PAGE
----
Lean Leader: Sensei, please help me! We have followed your wisdom, but things continue to get worse! We reduced changeover time by 89%, inventory by 93%, lead time by 97%, and defects are at a record low 1.021 PPM. Yet we are still losing money!
Sensei: I see. Did you go to gemba?
Lean Leader: Every day, Sensei! Why just last week we had 27 kaizens on the factory floor. But no matter what we do, lumpy demand is killing our profitability. We never know what we are going to have to produce until after the orders come in.
Sensei: Sigh. Wrong gemba, knucklehead. You must go home and sit on sofa. Even Toyota runs commercials.
Those damn customers and their never-ending demands. They act as if Christmas only comes once a year, you can’t ski in July, and it’s a major faux pas to wear white after Labor Day. It’s as if they have no interest whatsoever in our lean program! Well guess what? They don’t. Customers want what they want, whenever they want it. We can complain all day about it, or we can actually do something different.
Step 1: Get Lean. Most of you are familiar with the basics of Lean and the benefits building responsive, pull-driven operations so I won’t repeat them. Just don’t be lean sheep; make sure you prioritize and implement the thinking, tools, and techniques that are most important to your specific situation and problems.
Step 2: S&OP (Sales & Operations Planning). I am very surprised that this topic doesn’t come up much in lean circles. S&OP is a formalized cadence of Sales, Marketing, and Operations looking ahead at demand together so Operations can better plan resources. Some changes in buying patterns are cyclical (like ice cream, weight-loss, and swimwear seasonality) while others follow different known patterns like home building and car sales correlating with interest rates. These demand patterns shouldn’t be a surprise, but how often do your Operations people know the gory details and ramifications of every contract proposal or new service introduction?
One healthcare insurance case management firm now tracks sales activity (stage in the sales process, likelihood of the customer ultimately signing, demand impact if business is won) within their operations department so they can better plan the specialized resources (registered nurses) they will need to hire and train for each new contract. This resulted in eliminating several months of under-capacitized operations chaos every time they won a major new contract without adding too much staff to cover “what if’s?” They also now look forward to new business.
Step 3: Get over your profit margin and ROI hurdles. Sometimes we put hurdles in place to make sure our organization doesn’t waste resources on bad projects or money-losing sales, but other times those shortcuts cause us to pass up some good opportunities. The financial goal of most for-profit companies is to make the most total profit, not achieve just one sale at a maximum margin. One specialty agricultural equipment maker offers variable discounts in the off-harvest season to keep their factory running even and full. Their per-unit average margin may be decreased, but their total revenue and profit (not to mention ease of running the place) is greatly improved. What are you doing with your underutilized capacity?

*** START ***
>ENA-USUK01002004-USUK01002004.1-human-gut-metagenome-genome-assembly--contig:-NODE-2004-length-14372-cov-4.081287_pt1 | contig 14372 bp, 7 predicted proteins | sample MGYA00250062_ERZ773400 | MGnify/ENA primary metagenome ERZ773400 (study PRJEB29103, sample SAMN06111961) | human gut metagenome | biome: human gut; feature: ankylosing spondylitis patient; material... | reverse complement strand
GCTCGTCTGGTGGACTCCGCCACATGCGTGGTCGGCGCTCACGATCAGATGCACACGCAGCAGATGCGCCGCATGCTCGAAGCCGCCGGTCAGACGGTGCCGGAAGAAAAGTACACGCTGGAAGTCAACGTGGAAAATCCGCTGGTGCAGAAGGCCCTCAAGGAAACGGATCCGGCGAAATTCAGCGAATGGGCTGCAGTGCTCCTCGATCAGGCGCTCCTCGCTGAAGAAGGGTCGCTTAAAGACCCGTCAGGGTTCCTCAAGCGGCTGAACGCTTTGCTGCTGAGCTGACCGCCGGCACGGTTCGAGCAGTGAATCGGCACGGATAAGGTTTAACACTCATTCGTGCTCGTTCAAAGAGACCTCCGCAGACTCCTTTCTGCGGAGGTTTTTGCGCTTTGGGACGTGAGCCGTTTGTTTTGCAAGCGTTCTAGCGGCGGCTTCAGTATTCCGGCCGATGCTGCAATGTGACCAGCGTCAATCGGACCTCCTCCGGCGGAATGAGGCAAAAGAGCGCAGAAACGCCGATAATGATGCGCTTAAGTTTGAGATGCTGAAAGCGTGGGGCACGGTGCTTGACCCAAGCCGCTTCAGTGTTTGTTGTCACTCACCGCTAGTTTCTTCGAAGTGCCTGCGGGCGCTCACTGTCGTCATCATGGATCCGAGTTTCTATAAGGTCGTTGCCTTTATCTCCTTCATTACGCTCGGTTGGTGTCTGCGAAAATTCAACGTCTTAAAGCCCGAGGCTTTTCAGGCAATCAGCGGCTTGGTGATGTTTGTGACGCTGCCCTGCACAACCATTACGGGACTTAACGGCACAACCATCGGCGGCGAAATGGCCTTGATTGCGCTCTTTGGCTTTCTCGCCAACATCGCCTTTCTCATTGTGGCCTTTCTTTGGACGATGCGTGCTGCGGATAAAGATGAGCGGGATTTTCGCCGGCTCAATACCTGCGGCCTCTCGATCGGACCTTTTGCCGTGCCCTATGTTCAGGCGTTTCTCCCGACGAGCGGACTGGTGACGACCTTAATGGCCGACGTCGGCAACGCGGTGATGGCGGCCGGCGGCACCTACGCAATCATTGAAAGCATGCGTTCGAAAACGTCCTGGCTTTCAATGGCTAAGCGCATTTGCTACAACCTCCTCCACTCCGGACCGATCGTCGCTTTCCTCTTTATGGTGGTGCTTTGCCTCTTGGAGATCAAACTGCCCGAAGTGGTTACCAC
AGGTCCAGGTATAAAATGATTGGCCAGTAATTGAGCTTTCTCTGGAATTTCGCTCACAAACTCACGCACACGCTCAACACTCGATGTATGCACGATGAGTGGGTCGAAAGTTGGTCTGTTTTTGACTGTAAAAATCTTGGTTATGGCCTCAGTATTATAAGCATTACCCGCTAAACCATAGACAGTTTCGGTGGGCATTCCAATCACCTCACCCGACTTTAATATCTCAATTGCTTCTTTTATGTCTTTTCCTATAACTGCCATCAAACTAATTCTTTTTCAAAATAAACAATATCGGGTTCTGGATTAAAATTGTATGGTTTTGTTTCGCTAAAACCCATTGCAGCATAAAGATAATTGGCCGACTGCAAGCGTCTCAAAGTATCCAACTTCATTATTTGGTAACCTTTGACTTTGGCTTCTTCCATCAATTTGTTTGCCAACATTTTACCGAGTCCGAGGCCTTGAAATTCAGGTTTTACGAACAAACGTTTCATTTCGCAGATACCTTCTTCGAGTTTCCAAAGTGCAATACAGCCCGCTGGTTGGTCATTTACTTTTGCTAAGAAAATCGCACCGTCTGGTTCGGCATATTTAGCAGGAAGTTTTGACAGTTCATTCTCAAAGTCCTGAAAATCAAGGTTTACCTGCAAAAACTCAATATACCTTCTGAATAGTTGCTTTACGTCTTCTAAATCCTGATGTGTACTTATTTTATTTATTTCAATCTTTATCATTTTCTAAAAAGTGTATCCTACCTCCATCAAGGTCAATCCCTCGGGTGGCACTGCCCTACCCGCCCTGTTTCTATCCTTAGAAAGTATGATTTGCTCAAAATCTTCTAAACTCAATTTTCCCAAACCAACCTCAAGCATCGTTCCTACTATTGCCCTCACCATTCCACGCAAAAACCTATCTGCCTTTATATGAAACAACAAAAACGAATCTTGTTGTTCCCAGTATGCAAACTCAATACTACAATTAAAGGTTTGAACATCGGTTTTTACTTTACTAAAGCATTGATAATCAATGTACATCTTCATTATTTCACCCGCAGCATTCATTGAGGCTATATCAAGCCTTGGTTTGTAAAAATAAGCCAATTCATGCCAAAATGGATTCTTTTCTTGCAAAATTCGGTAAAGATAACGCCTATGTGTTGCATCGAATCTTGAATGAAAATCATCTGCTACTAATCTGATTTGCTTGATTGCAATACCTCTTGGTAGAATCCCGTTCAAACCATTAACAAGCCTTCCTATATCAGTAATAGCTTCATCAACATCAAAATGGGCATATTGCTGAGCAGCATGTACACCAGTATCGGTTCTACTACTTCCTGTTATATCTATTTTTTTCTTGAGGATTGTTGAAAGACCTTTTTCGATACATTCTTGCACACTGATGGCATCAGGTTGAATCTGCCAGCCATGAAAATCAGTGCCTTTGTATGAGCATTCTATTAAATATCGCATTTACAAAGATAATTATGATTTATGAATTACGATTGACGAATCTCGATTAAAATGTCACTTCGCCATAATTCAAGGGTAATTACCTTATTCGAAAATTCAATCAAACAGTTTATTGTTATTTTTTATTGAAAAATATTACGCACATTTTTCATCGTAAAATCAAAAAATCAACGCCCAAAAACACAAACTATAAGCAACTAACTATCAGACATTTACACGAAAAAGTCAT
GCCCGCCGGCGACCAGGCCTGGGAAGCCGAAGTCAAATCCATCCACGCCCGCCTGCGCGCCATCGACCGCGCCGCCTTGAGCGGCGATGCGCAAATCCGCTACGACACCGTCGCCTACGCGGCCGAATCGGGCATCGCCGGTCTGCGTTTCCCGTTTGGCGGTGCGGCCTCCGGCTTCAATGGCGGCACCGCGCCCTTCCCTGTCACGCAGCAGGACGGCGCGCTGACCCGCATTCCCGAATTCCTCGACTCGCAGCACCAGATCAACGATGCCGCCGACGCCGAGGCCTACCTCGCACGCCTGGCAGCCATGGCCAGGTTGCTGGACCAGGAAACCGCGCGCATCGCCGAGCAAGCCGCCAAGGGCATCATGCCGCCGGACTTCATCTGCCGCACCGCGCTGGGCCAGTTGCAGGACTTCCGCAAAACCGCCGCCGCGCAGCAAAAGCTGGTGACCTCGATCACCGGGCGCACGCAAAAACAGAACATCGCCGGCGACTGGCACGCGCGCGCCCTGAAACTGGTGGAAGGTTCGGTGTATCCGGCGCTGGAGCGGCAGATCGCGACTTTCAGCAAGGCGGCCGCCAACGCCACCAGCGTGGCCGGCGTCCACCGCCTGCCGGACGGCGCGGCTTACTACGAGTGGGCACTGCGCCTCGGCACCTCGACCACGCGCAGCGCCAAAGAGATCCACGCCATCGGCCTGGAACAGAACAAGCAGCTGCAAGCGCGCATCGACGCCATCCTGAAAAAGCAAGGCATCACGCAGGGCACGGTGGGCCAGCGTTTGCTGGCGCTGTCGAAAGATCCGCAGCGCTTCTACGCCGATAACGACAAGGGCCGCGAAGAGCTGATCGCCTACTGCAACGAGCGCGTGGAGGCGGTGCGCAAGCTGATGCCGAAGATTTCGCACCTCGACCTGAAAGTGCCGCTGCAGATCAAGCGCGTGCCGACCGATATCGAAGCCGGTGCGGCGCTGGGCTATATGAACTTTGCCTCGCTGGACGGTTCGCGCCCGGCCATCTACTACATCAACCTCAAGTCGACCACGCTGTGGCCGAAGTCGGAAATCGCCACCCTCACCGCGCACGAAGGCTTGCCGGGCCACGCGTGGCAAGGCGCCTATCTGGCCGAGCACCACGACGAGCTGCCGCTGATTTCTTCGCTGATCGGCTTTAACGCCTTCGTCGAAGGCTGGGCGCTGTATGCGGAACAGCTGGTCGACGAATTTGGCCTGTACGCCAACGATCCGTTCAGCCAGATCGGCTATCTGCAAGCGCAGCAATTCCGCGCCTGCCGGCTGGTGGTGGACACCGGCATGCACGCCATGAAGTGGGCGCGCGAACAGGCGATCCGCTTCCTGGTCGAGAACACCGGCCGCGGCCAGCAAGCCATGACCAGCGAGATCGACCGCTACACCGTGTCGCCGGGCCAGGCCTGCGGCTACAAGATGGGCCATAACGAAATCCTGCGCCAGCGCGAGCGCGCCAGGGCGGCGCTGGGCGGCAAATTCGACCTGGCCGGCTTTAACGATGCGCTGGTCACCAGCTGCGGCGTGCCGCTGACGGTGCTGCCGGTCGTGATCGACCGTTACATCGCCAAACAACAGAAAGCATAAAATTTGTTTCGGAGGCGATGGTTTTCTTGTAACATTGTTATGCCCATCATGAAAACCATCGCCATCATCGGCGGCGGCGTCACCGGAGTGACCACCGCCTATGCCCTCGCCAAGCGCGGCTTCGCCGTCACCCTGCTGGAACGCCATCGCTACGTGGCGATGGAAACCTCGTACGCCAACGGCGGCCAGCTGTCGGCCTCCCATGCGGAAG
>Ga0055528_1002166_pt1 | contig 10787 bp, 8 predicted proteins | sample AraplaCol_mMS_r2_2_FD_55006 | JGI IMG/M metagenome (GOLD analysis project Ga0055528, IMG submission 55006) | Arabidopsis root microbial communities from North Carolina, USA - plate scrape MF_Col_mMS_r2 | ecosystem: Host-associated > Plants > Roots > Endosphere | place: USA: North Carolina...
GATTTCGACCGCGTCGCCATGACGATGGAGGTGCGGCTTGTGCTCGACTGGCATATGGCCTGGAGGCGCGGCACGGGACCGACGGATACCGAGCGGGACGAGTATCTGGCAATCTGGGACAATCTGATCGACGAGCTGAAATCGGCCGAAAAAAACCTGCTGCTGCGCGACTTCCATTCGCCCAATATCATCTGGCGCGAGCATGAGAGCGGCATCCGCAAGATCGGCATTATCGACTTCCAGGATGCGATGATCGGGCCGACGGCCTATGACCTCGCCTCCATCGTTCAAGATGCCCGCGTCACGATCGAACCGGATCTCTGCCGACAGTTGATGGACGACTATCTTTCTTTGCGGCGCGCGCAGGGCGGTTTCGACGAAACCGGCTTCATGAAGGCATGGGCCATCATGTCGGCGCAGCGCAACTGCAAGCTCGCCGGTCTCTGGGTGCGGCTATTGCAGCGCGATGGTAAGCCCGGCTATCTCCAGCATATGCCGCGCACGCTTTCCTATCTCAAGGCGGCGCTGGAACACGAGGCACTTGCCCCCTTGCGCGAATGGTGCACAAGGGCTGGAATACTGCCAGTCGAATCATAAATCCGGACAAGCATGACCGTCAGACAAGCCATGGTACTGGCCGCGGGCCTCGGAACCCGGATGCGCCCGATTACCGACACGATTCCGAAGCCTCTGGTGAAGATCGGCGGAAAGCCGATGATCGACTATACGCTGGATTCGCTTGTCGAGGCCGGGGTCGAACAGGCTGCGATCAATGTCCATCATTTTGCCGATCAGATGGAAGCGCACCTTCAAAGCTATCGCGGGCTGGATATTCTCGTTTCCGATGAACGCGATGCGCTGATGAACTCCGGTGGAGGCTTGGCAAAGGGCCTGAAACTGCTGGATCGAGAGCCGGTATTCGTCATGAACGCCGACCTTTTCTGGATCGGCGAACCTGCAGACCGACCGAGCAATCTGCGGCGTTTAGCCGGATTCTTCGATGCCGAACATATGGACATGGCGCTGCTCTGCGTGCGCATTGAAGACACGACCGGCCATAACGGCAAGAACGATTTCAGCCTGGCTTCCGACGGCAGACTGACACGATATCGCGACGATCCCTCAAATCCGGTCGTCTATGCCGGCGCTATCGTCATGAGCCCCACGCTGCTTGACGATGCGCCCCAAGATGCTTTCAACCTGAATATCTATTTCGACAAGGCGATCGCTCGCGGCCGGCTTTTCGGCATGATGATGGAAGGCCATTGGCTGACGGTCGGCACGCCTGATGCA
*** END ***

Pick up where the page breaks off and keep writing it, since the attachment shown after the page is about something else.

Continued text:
Step 4: Even Toyota runs commercials… and offers rebates and finance deals, and develops new products (or even brands), and enters new markets, and… SHAPES DEMAND! Pricing and discounts, promotion, packaging and merchandizing, sizes / quantities / bundling, new markets / channels / outlets, and new features or models all impact customer demand (up or down depending on the need) and can therefore be used to your advantage if you are scientific enough in their usage.
Think about how carefully Apple controls their new model introductions (including timing, features, pricing, old model inventory, and how much secret information slips out to the media) to make more money while making their customers happier about their latest shiny acquisition. A different PC maker carefully monitors component inventory and costs, and then prices / promotes specific configurations (every day) to increase total profitability. Their customers like this process because they feel like they are getting more value and “a deal.” One problem that a lot of less-sophisticated companies get into, however, is when this demand-shaping sales and marketing activity is disconnected from operations planning. Then salespeople get their fat commissions and bonus trips to Hawaii for the “big sale,” while operations folks run overtime, struggle with quality, expedite shipping, and blow their budgets. Never let internal incentives drive sub-optimal business-wide behavior.
I think we’ve only tackled half our business problem with Lean. We’ve gotten really good at responding to customer pull, but we’ve ignored the fact that we can have a lot of influence over what our customers demand and when they demand it. The level of sophistication and usage of the Scientific Method in the sales and marketing world is often quite impressive (when was the last time you used an MRI machine to measure brain activity during a kaizen?), not to mention powerful. Isn’t it time that we also leverage sales and marketing as an operational advantage?
The bottom line (not to mention your customer) is waiting.